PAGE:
“Subsidized rentals for low-wage earners are a subsidy for businesses that do not pay a livable wage,” he argued. “A worker who earns low wages should be able to build their wealth by investing in their home through mortgage payments and not be forced to rent because that is all that is available.”

Watson said homeownership allows people to build equity over time. “A home is the number one asset of Americans,” he told The Bridge recently. “Owning usually costs less than renting the same size unit, plus the tax-deductible mortgage you pay goes toward owning an asset. And homeownership creates better communities and neighborhoods.” 

Owner-Occupied Housing is Down

According to figures from the 2020 U.S. Census, 53.2% of housing units in Montpelier are owner-occupied, down a bit from 54.7% in 2000, with most of the balance being rentals. In recent years, most local single-family home construction has occurred in the U-32 towns, Heney noted.

In Montpelier, the last burst of owner-occupied housing construction occurred in the 1980s, when 334 condos and 67 single-family homes were built. A significant portion of housing construction since 2000 in the city has been apartments, much of them owned and managed by Downstreet Housing and Community Development. In response to strong demand, Downstreet has plans for more lower-income apartments throughout central Vermont.

Projects in the Pipeline

Building owner-occupied housing on a large-scale requires sewer and water, but in Montpelier that is challenging because there are few large open land parcels left that lend themselves to development. However, two of those parcels came on the market recently: the 133-acre Elks Club property that the city purchased last year, and a 100-acre parcel on Isabel Circle that is under contract. Both are slated for development that could boost new owner-occupied housing to at least some extent, although the Elks Club plans are still being worked out.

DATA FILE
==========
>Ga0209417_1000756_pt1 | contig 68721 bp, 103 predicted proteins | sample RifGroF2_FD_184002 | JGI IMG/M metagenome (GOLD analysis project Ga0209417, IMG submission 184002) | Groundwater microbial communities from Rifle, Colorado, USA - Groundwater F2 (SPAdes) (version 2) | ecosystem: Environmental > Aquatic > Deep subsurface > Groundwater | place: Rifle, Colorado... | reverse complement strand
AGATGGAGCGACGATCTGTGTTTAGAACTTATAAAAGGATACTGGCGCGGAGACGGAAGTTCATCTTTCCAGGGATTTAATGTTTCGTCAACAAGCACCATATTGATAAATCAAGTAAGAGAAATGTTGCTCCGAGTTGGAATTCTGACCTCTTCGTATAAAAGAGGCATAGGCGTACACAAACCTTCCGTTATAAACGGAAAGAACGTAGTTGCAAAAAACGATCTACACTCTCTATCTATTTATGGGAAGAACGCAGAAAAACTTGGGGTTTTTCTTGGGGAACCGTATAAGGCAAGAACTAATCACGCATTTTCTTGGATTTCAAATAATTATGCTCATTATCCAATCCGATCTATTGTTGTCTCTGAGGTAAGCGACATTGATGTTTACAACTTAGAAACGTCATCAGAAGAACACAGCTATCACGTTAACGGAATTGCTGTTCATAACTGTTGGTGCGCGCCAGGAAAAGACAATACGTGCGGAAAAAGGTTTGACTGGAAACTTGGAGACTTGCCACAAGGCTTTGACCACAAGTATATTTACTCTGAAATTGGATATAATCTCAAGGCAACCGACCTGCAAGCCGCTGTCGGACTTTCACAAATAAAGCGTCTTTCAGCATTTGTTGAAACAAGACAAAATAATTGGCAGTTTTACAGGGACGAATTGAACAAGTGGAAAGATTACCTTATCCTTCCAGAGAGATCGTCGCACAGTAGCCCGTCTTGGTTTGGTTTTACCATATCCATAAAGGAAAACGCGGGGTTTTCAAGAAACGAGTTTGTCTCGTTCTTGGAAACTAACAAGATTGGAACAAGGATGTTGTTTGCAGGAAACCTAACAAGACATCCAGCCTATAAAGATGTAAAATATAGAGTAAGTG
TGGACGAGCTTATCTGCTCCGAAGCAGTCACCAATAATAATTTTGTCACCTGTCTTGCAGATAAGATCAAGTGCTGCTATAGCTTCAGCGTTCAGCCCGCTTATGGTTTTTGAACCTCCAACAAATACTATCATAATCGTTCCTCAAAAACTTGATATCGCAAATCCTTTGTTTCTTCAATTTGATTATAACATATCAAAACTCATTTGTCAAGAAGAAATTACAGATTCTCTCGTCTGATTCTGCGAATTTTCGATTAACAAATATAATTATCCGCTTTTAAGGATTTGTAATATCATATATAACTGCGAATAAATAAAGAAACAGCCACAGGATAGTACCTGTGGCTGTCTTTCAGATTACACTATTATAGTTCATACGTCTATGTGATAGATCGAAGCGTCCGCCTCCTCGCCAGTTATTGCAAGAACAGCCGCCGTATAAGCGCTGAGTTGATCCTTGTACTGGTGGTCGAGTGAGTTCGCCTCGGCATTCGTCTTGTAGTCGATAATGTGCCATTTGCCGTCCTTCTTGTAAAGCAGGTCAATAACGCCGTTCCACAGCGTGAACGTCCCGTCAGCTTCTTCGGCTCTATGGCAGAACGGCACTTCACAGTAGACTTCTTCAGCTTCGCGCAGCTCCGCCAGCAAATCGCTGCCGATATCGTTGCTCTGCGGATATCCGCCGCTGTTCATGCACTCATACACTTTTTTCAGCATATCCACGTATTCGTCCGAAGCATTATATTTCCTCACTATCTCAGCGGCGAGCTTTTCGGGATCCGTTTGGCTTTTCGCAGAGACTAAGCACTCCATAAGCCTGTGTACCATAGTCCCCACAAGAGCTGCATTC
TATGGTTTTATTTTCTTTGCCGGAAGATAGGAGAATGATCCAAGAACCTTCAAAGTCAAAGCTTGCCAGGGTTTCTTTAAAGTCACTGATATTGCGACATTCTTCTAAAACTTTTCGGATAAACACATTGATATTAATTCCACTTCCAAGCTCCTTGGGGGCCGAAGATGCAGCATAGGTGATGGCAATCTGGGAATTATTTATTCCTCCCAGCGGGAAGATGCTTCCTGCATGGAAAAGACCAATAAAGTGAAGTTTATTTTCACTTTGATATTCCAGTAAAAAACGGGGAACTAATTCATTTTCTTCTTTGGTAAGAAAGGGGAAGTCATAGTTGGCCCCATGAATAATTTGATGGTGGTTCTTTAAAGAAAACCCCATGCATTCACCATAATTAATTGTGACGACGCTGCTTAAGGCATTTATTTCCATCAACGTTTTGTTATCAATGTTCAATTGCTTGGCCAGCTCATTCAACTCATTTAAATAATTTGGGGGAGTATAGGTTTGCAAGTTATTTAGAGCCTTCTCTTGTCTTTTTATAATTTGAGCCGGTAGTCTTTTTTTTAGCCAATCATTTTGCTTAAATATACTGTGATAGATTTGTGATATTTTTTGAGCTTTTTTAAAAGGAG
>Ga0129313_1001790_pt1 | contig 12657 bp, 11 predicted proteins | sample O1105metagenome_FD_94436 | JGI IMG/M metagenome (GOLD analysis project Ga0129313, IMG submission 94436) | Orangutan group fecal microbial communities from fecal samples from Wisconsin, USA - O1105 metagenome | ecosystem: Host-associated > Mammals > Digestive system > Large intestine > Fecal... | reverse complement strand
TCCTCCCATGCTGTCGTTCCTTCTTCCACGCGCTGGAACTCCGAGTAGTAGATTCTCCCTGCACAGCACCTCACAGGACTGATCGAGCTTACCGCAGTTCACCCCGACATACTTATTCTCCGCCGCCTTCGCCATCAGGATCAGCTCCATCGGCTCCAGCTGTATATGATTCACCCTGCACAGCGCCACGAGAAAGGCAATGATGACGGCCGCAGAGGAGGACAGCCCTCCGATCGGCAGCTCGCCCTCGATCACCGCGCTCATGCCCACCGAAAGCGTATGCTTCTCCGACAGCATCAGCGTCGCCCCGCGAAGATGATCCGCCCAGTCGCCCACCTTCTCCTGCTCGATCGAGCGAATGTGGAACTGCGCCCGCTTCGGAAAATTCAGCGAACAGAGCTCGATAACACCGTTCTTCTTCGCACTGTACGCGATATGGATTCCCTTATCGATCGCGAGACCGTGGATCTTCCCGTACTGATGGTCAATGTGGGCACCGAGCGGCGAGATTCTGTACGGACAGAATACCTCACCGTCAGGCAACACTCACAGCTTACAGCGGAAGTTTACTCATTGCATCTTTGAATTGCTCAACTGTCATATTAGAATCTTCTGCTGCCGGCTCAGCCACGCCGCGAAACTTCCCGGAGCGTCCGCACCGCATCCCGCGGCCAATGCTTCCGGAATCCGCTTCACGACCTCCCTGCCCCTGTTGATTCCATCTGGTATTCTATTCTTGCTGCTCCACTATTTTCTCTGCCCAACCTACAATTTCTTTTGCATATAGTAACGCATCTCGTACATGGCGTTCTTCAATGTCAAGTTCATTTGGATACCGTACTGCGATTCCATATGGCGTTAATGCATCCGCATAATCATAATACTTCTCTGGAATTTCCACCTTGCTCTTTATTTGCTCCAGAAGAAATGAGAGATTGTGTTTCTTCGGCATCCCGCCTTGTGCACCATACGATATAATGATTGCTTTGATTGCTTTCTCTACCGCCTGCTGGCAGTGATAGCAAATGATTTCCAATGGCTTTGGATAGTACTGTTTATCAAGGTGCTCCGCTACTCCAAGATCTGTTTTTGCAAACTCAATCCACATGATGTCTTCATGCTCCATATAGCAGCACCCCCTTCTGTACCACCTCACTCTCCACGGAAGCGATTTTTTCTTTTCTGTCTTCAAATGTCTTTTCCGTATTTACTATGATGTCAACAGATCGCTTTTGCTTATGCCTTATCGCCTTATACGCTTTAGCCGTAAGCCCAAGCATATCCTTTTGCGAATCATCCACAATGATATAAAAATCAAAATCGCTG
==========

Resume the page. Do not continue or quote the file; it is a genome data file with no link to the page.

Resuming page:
Isabel Circle

The Isabel Circle project is a 50-unit development proposal that would primarily consist of smaller, owner-occupied, single-family homes as well as some duplexes and four-unit buildings. According to Thom Lauzon of Barre, one of the partners in the development, the plan is to apply to the Development Review Board soon and potentially begin construction this summer.

“We need more housing of all types,” Lauzon said. “But to build more single-family houses for middle-income Vermonters, we may need subsidies to reduce the cost. That is expensive, however, given construction costs.”

Lauzon last year disclosed separate plans for a four-story housing development at the site of the old Gulf Station on State Street in Montpelier, with units that could be either rented or sold as condos. He said that project has been delayed until at least 2024 because it is difficult to line up contractors.

Northfield Street

Another proposed project that, if built, would include some owner-occupied housing is the plan for Habitat for Humanity of Central Vermont to build a major development of 115 units off Northfield Street on a 50-acre parcel, half of which would be developed for housing and the rest left open, according to Habitat’s Zach Watson. Habitat is typically only able to build a handful of new area homes a year, so this would be a big undertaking for the organization.